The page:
- The banking trojan was first spotted in the wild in September 2017.
- The operators of IceID trojan employ web injection and redirection attacks to propagate the trojan.
Banking trojans are a pervasive threat. Over the years, the researchers have observed a lot of financial institutions being targeted by a wide range of prolific and notorious trojans. One of them that we are focusing here is the IceID trojan. Although a-year-old malware, the IceID trojan has become robust enough to give the organizations the creeps.
The banking trojan was first spotted in the wild in September 2017, when its first test campaigns were launched. The malware was primarily designed to perform attacks against banks, payment card providers, mobile service providers, payroll, webmail and e-commerce sites in the US. But, eventually, it spread across the organizations located outside the US.
According to the X-Force research, the trojan does not share similarities with any other trojan. It is up to par with those of other banking trojans such as Zeus, Gozi and Dridex.
Modus operandi and capabilities
The operators of IceID trojan employ web injection and redirection attacks to propagate the trojan.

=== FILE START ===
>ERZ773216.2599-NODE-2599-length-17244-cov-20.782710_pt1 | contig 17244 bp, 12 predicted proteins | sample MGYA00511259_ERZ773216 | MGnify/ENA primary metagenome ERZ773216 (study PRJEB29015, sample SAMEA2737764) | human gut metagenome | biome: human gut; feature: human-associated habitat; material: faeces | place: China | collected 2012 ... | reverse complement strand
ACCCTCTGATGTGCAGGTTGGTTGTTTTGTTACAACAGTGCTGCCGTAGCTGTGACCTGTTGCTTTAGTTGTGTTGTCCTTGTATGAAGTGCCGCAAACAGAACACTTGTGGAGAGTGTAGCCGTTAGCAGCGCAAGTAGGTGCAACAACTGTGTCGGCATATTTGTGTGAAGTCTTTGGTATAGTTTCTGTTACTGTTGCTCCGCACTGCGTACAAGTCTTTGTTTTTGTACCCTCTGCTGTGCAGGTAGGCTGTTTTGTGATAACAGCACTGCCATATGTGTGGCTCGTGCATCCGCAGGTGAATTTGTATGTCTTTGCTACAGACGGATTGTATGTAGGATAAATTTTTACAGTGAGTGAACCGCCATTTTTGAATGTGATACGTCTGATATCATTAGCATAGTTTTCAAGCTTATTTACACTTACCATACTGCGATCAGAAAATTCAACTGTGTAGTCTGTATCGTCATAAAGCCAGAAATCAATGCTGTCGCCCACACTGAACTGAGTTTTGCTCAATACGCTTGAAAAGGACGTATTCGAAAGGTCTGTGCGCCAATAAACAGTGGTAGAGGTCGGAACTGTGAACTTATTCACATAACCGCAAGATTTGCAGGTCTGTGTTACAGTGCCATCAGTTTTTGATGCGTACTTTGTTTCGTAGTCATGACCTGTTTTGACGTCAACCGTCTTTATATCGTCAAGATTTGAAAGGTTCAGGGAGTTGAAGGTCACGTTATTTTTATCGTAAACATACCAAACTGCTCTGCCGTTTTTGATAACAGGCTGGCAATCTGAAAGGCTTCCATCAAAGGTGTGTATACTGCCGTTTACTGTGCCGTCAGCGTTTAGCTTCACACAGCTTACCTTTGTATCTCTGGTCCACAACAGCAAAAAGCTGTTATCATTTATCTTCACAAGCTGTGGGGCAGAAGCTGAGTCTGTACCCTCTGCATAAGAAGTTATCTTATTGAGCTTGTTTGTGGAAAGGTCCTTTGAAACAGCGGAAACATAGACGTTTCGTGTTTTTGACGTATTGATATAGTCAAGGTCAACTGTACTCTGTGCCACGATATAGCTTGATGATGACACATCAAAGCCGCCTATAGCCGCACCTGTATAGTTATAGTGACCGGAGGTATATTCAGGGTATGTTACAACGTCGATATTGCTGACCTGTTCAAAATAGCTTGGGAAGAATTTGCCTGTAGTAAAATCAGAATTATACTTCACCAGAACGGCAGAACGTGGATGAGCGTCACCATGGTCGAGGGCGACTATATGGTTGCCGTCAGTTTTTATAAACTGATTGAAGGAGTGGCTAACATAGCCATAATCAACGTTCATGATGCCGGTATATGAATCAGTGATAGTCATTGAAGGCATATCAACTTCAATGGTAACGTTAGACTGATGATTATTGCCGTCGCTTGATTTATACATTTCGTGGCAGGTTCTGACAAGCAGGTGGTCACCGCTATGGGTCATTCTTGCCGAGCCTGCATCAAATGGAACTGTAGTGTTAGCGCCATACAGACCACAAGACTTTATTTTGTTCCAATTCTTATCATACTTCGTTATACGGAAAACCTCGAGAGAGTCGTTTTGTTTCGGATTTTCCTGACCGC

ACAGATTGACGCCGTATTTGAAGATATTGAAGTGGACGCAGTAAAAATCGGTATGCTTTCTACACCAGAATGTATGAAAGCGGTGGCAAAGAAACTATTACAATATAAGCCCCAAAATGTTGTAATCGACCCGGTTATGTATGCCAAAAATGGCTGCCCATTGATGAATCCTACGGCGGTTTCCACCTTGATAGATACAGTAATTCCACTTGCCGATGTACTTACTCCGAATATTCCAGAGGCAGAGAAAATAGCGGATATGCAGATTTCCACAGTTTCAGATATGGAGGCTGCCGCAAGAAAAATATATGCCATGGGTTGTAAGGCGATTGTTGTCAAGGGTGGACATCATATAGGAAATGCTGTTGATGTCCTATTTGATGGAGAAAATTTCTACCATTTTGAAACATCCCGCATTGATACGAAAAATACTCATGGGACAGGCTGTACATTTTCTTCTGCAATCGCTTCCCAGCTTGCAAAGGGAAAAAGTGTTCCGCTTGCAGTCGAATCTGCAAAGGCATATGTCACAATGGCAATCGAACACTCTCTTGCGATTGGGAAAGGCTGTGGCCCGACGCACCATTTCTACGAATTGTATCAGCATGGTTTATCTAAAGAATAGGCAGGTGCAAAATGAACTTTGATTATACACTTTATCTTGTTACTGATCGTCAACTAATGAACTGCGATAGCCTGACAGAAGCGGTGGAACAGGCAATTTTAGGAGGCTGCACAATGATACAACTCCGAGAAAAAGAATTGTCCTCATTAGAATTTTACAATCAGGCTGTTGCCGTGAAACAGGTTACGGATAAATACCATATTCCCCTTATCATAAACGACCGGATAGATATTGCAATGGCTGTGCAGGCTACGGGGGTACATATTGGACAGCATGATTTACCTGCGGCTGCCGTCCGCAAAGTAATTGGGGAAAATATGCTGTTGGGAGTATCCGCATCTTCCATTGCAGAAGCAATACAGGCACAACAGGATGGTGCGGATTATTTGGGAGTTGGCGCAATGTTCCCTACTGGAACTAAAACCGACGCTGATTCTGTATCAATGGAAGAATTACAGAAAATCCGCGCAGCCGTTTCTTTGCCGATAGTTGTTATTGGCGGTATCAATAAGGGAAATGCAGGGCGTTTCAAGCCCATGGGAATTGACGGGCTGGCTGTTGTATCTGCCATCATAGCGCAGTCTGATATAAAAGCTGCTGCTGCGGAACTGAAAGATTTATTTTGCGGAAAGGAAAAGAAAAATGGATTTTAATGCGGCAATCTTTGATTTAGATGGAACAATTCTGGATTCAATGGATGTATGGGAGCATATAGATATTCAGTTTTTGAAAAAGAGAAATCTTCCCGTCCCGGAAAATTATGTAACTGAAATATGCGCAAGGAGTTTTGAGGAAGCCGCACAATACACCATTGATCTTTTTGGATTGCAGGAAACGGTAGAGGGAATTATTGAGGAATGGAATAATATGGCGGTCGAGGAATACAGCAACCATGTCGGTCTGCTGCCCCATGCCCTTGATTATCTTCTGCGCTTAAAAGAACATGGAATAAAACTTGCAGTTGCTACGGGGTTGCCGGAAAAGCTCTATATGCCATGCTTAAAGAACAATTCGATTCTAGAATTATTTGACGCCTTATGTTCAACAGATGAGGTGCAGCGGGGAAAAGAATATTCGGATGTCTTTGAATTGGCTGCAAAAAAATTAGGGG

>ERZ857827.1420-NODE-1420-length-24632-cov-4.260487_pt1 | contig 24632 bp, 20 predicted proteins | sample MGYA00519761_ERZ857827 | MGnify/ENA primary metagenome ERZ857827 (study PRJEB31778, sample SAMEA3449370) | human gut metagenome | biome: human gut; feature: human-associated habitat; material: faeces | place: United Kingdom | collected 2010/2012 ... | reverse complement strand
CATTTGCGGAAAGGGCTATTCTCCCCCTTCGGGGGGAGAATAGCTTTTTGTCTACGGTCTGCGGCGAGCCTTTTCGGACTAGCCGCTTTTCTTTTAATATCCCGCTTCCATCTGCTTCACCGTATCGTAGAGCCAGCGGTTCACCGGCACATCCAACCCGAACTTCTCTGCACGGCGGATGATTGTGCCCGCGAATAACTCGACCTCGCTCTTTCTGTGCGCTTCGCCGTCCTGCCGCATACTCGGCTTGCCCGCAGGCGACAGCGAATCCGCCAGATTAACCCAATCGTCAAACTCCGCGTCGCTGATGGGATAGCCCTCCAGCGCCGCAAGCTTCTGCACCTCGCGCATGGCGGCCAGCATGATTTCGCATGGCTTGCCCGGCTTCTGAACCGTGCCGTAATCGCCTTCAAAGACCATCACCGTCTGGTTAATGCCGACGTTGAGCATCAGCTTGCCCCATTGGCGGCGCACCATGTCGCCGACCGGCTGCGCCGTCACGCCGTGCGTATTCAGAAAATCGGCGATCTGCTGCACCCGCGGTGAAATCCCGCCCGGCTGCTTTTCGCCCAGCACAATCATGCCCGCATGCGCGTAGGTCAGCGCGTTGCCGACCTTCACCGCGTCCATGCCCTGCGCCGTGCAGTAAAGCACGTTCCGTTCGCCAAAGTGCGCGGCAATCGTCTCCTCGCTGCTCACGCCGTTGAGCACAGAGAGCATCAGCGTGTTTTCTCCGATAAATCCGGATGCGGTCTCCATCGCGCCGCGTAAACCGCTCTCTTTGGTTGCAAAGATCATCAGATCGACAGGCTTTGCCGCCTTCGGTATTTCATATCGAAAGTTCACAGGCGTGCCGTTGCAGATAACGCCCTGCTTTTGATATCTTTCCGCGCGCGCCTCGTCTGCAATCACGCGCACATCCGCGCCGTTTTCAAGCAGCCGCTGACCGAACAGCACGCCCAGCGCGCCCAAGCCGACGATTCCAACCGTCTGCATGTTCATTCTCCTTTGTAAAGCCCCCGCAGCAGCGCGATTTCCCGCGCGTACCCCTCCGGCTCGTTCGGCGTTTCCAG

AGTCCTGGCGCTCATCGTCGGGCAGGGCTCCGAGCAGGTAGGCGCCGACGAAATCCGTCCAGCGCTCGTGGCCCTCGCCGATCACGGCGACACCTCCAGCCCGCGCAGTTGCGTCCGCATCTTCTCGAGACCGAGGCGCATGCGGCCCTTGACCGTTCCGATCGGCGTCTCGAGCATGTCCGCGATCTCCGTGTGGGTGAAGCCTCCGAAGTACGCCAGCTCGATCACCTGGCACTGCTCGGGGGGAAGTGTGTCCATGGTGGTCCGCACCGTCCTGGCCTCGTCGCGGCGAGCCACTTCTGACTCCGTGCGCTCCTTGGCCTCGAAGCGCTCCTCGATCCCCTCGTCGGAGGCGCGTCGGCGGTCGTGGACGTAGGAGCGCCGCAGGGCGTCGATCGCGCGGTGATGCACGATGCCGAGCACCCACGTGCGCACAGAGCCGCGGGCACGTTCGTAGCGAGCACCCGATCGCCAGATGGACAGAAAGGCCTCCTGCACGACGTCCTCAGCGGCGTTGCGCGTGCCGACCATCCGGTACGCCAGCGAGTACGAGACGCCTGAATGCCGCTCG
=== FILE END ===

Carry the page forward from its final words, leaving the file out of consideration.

The malware authors create a replica of a banking site to trick the victims and download the malware. The fake websites are prepared in such a way that it looks seamless as the original one. IceID’s redirection scheme is implemented through its configuration file.
Once the malware listens for the target URL, it initiates its activities and executes a webinjection attack. The webinjection sends the victims to a fake bank site and fools them into submitting their credentials.
Once the victims submit their details, the attackers take control of the session and trick them into divulging transaction authorization elements. IceID’s communications take place over encrypted SSL. This enables the malware to avoid scans by intrusion detection systems.
IceID is identified as an upcoming trojan in the financial cybercrime arena. Given its current capabilities which are at par with other trojans, experts believe that the attackers can use the malware to conduct more sophisticated attacks in the future.